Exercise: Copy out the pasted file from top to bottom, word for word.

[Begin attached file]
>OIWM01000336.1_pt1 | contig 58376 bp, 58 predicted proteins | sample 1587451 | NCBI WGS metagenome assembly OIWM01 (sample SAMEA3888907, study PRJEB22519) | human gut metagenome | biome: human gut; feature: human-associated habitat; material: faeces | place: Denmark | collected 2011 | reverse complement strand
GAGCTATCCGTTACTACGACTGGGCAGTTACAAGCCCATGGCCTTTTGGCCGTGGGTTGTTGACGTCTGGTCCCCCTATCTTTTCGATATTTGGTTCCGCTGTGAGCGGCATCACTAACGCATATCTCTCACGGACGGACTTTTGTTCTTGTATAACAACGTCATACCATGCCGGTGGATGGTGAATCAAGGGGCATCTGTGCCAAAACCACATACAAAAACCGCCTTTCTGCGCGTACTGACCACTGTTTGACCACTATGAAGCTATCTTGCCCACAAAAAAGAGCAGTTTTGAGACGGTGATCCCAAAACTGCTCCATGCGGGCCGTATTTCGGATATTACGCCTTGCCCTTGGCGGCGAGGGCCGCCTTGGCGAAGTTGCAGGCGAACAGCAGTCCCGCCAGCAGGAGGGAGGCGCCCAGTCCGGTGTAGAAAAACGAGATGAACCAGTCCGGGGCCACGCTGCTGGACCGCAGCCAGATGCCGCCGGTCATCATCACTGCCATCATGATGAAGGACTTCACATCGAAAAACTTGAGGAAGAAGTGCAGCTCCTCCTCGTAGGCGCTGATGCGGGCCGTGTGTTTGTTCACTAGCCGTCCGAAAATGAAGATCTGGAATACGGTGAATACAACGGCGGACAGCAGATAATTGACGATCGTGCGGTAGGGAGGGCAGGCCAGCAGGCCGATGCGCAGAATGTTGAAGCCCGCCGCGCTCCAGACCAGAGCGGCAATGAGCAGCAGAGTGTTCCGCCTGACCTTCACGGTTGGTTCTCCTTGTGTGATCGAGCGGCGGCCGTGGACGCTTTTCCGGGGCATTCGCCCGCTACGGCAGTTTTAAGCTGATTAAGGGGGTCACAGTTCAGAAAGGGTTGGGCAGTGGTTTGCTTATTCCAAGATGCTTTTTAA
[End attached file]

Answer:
>OIWM01000336.1_pt1 | contig 58376 bp, 58 predicted proteins | sample 1587451 | NCBI WGS metagenome assembly OIWM01 (sample SAMEA3888907, study PRJEB22519) | human gut metagenome | biome: human gut; feature: human-associated habitat; material: faeces | place: Denmark | collected 2011 | reverse complement strand
GAGCTATCCGTTACTACGACTGGGCAGTTACAAGCCCATGGCCTTTTGGCCGTGGGTTGTTGACGTCTGGTCCCCCTATCTTTTCGATATTTGGTTCCGCTGTGAGCGGCATCACTAACGCATATCTCTCACGGACGGACTTTTGTTCTTGTATAACAACGTCATACCATGCCGGTGGATGGTGAATCAAGGGGCATCTGTGCCAAAACCACATACAAAAACCGCCTTTCTGCGCGTACTGACCACTGTTTGACCACTATGAAGCTATCTTGCCCACAAAAAAGAGCAGTTTTGAGACGGTGATCCCAAAACTGCTCCATGCGGGCCGTATTTCGGATATTACGCCTTGCCCTTGGCGGCGAGGGCCGCCTTGGCGAAGTTGCAGGCGAACAGCAGTCCCGCCAGCAGGAGGGAGGCGCCCAGTCCGGTGTAGAAAAACGAGATGAACCAGTCCGGGGCCACGCTGCTGGACCGCAGCCAGATGCCGCCGGTCATCATCACTGCCATCATGATGAAGGACTTCACATCGAAAAACTTGAGGAAGAAGTGCAGCTCCTCCTCGTAGGCGCTGATGCGGGCCGTGTGTTTGTTCACTAGCCGTCCGAAAATGAAGATCTGGAATACGGTGAATACAACGGCGGACAGCAGATAATTGACGATCGTGCGGTAGGGAGGGCAGGCCAGCAGGCCGATGCGCAGAATGTTGAAGCCCGCCGCGCTCCAGACCAGAGCGGCAATGAGCAGCAGAGTGTTCCGCCTGACCTTCACGGTTGGTTCTCCTTGTGTGATCGAGCGGCGGCCGTGGACGCTTTTCCGGGGCATTCGCCCGCTACGGCAGTTTTAAGCTGATTAAGGGGGTCACAGTTCAGAAAGGGTTGGGCAGTGGTTTGCTTATTCCAAGATGCTTTTTAA